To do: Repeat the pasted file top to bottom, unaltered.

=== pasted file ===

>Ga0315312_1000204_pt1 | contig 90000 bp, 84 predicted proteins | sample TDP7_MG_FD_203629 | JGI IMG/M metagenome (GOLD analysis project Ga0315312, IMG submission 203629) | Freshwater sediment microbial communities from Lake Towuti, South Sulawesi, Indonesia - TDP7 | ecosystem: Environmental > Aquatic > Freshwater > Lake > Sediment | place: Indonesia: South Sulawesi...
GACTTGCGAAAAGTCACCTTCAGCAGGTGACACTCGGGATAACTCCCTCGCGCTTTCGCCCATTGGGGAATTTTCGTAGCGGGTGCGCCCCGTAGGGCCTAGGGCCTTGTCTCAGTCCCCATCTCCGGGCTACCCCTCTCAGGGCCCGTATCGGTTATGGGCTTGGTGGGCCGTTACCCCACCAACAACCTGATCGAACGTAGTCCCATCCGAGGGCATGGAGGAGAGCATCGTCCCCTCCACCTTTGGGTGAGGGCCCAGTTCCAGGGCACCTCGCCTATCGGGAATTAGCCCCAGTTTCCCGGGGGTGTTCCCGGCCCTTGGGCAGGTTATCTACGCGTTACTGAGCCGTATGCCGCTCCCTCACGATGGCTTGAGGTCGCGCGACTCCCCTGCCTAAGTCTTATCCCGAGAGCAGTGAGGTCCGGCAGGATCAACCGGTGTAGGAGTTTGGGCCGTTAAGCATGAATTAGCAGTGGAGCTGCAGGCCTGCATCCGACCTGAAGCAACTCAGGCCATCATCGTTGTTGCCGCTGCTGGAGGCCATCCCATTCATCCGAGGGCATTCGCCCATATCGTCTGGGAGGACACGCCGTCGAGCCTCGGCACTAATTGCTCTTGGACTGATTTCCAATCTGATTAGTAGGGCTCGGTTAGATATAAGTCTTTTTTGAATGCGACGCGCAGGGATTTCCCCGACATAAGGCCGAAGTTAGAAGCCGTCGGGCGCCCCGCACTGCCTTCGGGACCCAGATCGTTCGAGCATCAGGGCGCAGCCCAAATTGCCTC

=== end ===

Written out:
>Ga0315312_1000204_pt1 | contig 90000 bp, 84 predicted proteins | sample TDP7_MG_FD_203629 | JGI IMG/M metagenome (GOLD analysis project Ga0315312, IMG submission 203629) | Freshwater sediment microbial communities from Lake Towuti, South Sulawesi, Indonesia - TDP7 | ecosystem: Environmental > Aquatic > Freshwater > Lake > Sediment | place: Indonesia: South Sulawesi...
GACTTGCGAAAAGTCACCTTCAGCAGGTGACACTCGGGATAACTCCCTCGCGCTTTCGCCCATTGGGGAATTTTCGTAGCGGGTGCGCCCCGTAGGGCCTAGGGCCTTGTCTCAGTCCCCATCTCCGGGCTACCCCTCTCAGGGCCCGTATCGGTTATGGGCTTGGTGGGCCGTTACCCCACCAACAACCTGATCGAACGTAGTCCCATCCGAGGGCATGGAGGAGAGCATCGTCCCCTCCACCTTTGGGTGAGGGCCCAGTTCCAGGGCACCTCGCCTATCGGGAATTAGCCCCAGTTTCCCGGGGGTGTTCCCGGCCCTTGGGCAGGTTATCTACGCGTTACTGAGCCGTATGCCGCTCCCTCACGATGGCTTGAGGTCGCGCGACTCCCCTGCCTAAGTCTTATCCCGAGAGCAGTGAGGTCCGGCAGGATCAACCGGTGTAGGAGTTTGGGCCGTTAAGCATGAATTAGCAGTGGAGCTGCAGGCCTGCATCCGACCTGAAGCAACTCAGGCCATCATCGTTGTTGCCGCTGCTGGAGGCCATCCCATTCATCCGAGGGCATTCGCCCATATCGTCTGGGAGGACACGCCGTCGAGCCTCGGCACTAATTGCTCTTGGACTGATTTCCAATCTGATTAGTAGGGCTCGGTTAGATATAAGTCTTTTTTGAATGCGACGCGCAGGGATTTCCCCGACATAAGGCCGAAGTTAGAAGCCGTCGGGCGCCCCGCACTGCCTTCGGGACCCAGATCGTTCGAGCATCAGGGCGCAGCCCAAATTGCCTC